Bill Cahill is an LA-based award-winning advertising photographer specializing in product and liquids. One of the sought-after masters of his craft, Bill is called to shoot splashes, pours, bottles and high-end tabletop and conceptual product for a client list that includes Coca Cola International, Sprite International, Campbell’s V8, Tervis, Murad Cosmetics, Belkin Electronics, Sonicare, Dove Dishsoap and Proctor and Gamble among others.
I’ve had Bill on the short list of interviewees for quite a while and frequently check his site. Recently his name popped up in a Linkedin group discussion and I checked out his site again, saw some beautiful new work, a striking personal series of bug nests, and read on his blog that he had just signed with DS Reps and thought it would be a great time to talk with him.
This type of photography requires a rare dedication as it takes years to master and several days of preparation for each shoot. Throughout the interview, Bill repeatedly came back to how much he loves what he does, from working with clients to define the perfect splash that will capture the essence of their product to building custom splash rigs and pitch-perfect lighting setups to catch the unseen moment when a liquid splashes imperceptibly out of a bottle, container or flies through the air, full of expression.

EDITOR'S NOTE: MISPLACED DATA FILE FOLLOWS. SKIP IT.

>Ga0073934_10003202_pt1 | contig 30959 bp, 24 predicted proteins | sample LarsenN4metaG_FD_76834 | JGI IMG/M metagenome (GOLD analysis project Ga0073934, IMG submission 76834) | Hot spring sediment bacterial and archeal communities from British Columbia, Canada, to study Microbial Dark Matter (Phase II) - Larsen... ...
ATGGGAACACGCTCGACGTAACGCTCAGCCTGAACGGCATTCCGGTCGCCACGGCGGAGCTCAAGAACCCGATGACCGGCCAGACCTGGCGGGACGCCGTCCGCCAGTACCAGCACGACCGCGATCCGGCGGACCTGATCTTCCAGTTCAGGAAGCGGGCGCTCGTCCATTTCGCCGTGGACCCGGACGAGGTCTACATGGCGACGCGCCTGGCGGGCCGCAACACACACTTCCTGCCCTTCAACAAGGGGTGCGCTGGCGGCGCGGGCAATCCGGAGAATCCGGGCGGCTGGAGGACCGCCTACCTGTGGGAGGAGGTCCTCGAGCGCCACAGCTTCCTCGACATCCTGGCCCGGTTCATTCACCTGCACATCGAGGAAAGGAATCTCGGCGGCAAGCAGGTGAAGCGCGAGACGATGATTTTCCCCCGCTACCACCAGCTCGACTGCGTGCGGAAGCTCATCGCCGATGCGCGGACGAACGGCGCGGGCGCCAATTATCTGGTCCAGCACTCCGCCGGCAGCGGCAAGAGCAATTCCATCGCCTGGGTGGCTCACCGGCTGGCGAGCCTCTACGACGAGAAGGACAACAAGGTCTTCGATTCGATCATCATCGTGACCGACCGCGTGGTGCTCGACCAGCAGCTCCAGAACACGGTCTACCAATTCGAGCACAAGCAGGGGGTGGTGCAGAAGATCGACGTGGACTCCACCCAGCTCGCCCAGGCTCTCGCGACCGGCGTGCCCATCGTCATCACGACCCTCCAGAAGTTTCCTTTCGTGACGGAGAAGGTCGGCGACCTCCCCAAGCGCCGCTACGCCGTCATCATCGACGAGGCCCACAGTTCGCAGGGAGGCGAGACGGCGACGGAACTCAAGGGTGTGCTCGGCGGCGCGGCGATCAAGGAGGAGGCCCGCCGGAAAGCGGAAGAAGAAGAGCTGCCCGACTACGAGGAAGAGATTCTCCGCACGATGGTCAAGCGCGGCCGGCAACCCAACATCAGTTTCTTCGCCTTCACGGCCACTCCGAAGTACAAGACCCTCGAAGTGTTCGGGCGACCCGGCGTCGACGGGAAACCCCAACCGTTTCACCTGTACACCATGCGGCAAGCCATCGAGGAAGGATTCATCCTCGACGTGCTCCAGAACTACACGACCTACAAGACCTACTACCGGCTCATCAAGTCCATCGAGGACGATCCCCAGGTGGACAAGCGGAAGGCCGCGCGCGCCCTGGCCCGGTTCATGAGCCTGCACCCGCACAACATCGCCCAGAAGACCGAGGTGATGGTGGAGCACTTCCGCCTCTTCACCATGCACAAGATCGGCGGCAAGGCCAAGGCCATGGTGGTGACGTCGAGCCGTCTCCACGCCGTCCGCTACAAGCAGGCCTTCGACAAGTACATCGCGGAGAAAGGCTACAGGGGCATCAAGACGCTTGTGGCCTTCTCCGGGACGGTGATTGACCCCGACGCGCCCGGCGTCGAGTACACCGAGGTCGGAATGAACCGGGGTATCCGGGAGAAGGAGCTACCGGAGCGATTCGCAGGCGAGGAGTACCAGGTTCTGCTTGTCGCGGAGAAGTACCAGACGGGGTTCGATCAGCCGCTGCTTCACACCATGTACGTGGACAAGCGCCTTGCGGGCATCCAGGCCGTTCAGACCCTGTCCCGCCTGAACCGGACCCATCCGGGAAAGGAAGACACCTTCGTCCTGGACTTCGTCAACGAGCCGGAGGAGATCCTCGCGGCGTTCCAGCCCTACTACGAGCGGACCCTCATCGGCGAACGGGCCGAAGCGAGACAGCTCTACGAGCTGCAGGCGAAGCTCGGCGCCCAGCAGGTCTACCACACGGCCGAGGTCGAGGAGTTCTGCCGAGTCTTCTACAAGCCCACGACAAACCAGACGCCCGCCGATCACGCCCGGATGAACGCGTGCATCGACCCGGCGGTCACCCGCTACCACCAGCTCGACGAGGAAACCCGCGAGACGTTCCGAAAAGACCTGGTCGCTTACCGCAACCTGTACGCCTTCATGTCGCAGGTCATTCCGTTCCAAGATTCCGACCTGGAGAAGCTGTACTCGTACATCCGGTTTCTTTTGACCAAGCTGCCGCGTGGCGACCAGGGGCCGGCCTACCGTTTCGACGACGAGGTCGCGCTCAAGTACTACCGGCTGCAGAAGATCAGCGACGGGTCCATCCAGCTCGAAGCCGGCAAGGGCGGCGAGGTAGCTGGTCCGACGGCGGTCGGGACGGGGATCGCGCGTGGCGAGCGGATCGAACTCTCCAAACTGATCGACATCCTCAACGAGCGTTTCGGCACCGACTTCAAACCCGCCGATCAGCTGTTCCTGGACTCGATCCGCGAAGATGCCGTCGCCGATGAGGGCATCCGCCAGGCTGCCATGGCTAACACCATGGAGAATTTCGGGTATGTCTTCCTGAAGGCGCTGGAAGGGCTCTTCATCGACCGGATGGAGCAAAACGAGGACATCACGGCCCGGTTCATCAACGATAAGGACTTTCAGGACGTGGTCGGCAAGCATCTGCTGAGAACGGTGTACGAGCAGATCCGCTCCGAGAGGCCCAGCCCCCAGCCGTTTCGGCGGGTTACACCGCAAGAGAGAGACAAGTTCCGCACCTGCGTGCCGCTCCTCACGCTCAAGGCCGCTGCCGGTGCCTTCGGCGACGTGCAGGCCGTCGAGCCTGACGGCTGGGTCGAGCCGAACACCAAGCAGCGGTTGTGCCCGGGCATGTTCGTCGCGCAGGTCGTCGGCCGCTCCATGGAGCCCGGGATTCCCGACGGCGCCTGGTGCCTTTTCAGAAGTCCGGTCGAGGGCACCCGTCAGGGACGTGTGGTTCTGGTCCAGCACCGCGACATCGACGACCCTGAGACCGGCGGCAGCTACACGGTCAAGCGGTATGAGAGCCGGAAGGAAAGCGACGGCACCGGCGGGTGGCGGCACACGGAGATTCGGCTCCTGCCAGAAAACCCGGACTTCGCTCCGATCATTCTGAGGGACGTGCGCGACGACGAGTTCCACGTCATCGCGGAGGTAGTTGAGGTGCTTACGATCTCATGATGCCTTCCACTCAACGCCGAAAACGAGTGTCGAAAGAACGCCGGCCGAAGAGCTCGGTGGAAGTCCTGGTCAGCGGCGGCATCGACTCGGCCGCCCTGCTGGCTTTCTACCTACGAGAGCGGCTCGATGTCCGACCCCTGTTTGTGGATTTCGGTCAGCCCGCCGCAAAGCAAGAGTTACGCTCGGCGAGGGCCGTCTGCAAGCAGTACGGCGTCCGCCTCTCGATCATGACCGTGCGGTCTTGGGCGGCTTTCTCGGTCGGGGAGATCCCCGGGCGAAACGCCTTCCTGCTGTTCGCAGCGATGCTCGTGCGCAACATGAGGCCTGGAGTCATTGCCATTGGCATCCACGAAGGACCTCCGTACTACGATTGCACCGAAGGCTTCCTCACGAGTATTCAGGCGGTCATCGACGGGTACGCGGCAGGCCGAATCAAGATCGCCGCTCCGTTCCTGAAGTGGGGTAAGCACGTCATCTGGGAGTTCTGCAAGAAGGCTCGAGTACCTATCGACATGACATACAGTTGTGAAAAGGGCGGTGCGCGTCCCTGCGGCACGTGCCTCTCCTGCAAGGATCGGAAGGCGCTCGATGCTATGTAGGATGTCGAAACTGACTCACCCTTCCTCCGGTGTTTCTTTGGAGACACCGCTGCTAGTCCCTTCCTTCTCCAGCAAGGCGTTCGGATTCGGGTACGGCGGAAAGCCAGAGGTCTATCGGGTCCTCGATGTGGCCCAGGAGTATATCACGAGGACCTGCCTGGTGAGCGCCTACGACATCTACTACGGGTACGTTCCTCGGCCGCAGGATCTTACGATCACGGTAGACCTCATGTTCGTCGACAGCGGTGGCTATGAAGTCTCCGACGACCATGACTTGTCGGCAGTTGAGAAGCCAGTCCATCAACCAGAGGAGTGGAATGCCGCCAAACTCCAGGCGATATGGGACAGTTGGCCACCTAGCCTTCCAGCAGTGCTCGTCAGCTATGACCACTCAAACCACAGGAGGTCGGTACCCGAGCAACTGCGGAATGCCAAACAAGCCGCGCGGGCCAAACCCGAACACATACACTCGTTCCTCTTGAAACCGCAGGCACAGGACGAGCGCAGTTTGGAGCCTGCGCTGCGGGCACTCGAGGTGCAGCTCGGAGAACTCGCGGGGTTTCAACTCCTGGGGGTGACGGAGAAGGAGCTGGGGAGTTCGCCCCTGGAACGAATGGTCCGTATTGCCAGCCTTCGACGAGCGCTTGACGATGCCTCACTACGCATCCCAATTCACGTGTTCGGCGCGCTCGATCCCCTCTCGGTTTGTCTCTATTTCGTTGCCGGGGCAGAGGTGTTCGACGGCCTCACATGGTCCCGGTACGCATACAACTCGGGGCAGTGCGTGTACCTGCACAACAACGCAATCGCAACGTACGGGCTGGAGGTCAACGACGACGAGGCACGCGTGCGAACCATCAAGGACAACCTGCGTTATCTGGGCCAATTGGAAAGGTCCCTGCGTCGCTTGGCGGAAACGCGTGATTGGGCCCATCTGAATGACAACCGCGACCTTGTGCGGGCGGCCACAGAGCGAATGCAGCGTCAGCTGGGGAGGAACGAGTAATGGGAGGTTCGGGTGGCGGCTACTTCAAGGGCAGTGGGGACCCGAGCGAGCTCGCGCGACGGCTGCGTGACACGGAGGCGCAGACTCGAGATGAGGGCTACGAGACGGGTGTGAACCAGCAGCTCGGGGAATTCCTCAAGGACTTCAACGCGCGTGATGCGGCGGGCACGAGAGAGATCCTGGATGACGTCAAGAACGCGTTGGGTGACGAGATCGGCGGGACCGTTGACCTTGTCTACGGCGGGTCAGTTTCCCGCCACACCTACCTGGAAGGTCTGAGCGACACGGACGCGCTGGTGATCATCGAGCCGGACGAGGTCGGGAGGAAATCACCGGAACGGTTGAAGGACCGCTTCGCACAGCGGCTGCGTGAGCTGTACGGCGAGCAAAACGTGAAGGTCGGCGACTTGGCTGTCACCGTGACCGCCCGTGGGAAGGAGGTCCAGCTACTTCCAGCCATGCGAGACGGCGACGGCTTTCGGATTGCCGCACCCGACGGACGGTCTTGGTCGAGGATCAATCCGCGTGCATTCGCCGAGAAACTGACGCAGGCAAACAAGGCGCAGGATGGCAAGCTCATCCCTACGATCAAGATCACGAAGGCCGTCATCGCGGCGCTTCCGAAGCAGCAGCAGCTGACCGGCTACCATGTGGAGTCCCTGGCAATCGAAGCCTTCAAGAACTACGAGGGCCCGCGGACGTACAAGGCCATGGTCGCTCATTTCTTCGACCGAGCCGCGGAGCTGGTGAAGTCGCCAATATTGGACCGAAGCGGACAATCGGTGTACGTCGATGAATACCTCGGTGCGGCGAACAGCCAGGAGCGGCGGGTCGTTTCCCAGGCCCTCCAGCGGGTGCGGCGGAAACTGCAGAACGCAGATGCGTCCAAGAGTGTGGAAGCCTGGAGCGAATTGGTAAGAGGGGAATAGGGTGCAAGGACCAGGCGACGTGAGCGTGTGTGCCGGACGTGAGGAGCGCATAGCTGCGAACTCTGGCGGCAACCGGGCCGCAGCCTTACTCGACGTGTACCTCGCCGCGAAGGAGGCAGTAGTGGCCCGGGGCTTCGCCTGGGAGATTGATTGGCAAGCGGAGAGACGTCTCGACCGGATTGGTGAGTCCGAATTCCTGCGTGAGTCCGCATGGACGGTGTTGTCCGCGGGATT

I seem to be very fortunate to interview photographers who share a belief that there is enough for everyone, are inspired by competition rather than deterred, and who are happy to share their secrets. And Bill was no exception. He spoke candidly with POP about the evolution of liquid photography (the risk of getting electrocuted has apparently diminished), the process and equipment he uses, lighting set-ups, staying inspired and evolving his portfolio, and signing with a new rep after ten years with his first rep.